Ambassador: Qatar saw ‘drastic’ decline in Filipina maid numbers in 2013 (updated)
Updated on January 21 to include comments from Qatar Maid Service
More than a year after the Philippines government asked Gulf countries to enforce a domestic worker contract that would pay its nationals US$400 (QR1,457) a month, the country’s ambassador in Doha has acknowledged a swift decline in the number of Filipinas working as maids in Qatar.
Speaking to Doha News, Ambassador Crescente Relacion said:
“There was a drastic reduction in the number of Filipina domestic workers. (The) Qatar (market), in effect, did not accept the $400 minimum wage.”
There were roughly 38,000 Filipina maids working in Qatar in early 2012, Relacion said. That number fell by several thousand people after the Philippines government began strictly enforcing its minimum wage rule in the fall of 2012, he said. The $400 monthly salary had been one of the provisions listed in a contract that had been on the books for more than five years.
It is not clear how many Filipinas are currently working in Qatar as domestic workers. The Gulf Times recently reported that the number declined from 35,000 in 2012 to 30,000 last year, but Relacion said he could not confirm those figures.
In addition to falling demand, the ambassador said that Qatari authorities are approving fewer visa applications for household workers from the Philippines – though no official statement has been released about the new restrictions.
Sources previously told Doha News that the unofficial ban on new Filipina domestic worker visas was levied in response to minimum wage demands.
Relacion said he hoped to have a formal meeting with Qatar government officials to discuss the issue of domestic workers. A meeting had been scheduled for last November, but was canceled due to the deadly typhoon that struck the Philippines that month.
He added that he is expecting the Qatar government to make a counter proposal regarding the minimum wage that’s currently in place.
In the meantime, businesses are reported mixed experiences in sponsoring Filipina domestic workers.
Ashok Shrestha, the CEO of Qatar Maid Service – which cleans residential properties – said his firm had been unable to sponsor any new Filipina workers for the past three or four months.
“This is a very big issue for us because there is so much demand,” he told Doha News.
Shrestha said that no official explanation was given and that he was directed by the government to sponsor workers from other countries.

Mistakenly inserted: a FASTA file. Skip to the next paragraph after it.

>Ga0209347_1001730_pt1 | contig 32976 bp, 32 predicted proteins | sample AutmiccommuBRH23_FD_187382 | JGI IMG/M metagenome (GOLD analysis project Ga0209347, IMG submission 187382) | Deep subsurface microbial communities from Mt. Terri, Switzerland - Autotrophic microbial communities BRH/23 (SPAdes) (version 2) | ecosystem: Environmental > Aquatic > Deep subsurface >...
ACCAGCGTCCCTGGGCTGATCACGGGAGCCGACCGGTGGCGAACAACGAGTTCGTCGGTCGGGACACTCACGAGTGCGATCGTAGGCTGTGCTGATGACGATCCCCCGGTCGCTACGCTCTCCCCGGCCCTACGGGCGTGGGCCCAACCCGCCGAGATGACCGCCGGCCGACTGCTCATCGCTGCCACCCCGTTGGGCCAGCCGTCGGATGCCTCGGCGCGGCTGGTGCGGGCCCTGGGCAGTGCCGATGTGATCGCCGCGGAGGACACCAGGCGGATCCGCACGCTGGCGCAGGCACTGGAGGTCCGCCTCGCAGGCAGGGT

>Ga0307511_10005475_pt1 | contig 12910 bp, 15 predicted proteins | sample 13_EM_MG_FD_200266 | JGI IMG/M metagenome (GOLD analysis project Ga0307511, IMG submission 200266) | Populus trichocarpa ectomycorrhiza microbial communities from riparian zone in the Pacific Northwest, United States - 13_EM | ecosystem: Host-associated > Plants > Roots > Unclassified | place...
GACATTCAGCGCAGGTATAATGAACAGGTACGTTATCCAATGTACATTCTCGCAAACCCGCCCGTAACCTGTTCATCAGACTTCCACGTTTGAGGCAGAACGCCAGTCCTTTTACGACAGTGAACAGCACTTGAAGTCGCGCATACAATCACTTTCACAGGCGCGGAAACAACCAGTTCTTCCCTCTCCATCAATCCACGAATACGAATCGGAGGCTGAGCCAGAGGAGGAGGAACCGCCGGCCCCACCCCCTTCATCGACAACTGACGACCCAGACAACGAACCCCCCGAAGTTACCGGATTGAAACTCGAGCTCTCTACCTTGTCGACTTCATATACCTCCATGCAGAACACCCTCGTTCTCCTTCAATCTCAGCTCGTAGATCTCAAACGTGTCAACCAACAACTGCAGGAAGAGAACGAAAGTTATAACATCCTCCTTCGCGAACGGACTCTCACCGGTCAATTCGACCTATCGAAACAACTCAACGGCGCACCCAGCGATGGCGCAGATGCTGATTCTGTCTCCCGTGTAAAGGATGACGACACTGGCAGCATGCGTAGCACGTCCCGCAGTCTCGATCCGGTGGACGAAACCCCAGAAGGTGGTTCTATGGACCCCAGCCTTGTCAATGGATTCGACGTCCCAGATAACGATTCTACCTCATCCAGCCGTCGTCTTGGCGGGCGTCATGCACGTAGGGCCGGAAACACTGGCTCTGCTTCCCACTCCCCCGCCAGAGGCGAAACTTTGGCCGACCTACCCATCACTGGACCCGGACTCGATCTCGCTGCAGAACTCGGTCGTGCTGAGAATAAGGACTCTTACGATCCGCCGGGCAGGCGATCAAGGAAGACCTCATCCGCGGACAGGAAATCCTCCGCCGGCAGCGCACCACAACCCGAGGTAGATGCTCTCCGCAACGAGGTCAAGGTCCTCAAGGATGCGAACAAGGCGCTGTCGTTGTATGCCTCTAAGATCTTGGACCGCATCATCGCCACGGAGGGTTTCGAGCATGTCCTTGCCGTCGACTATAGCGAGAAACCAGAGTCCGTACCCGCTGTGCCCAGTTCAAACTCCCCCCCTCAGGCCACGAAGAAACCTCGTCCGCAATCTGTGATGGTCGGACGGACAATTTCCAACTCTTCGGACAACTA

But that changed yesterday, he said, when the company received approval to sponsor several new Filipina workers for the first time since last fall.
He said he currently employs roughly 300 Filipina maids, which represents more than three-quarters of his front-line workforce.
Shrestha said the average pay for maids at his company is more than QR1,400 ($384) a month, and that some workers receive more than QR2,000 ($549) a month with overtime and bonuses.
Meanwhile, other firms in Qatar say they are looking elsewhere to source domestic help. A manager at a manpower agency who spoke to Doha News on the condition of anonymity said that demand for Filipina domestic workers “completely stopped” after officials began enforcing the minimum wage rules in 2012.
Previously, the company facilitated the entry of 10 to 20 Filipina maids a month, which filled roughly half of the firm’s requests for domestic workers.
“Everyone wanted Filipinas,” the manager said, citing their high proficiency in English, education levels and training as reasons for the demand. Sri Lankans were the second-most popular nationality, he said.
Because the market rate for wages is between $250 and $300 (QR910 to QR1,092) a month, prospective employers have been unwilling to pay the $400 minimum monthly wage for Filipinas, he added.
The company has since shifted its geographic focus and now brings in more Kenyan, Bangladeshi and Ethiopian domestic workers, all of whom are paid roughly $220 (QR800) a month.
No more nannies?
In 2012, the Los Angeles Times reported that the Philippines government was actively working to reduce OFW maids in response to ongoing complaints of abuse and fraud.
Officials told the US newspaper that they were trying to encourage workers to use their skills and education at home, but were not considering a ban – something the Filipino government threatened to impose on Qatar, Kuwait and the UAE in 2011 over concerns about worker safety.
Relacion, however, said it would be incorrect to say that the Filipino government is attempting to decrease the number of overseas domestic workers. Instead, he said officials are trying to put more protective measures in place.
That’s no easy task, as the nature and location of their work makes it hard to monitor working conditions. Human rights groups have urged GCC governments to do more to protect this segment of the population, who are not covered under the labor law.
In Qatar, domestic workers – which include maids, cooks, gardeners and drivers – work some of the longest hours in the world, and earn about 40 percent of the average international wage, according to the UN.
One approach taken by the Philippines government is the creation of a mandatory, standardized contract that incorporates the $400 minimum monthly wage, among other provisions, according to Relacion.
The creation of a common domestic workers’ contract has been on the agenda of GCC nations for several years, but few details have emerged beyond a proposal to mandate that maids receive one day off a week.
Representatives of GCC countries met to discuss the draft contract in Doha in November, but several human rights organizations that lobby on behalf of domestic workers told Doha News at the time that they were unaware of what was being discussed or whether negotiations were making any progress.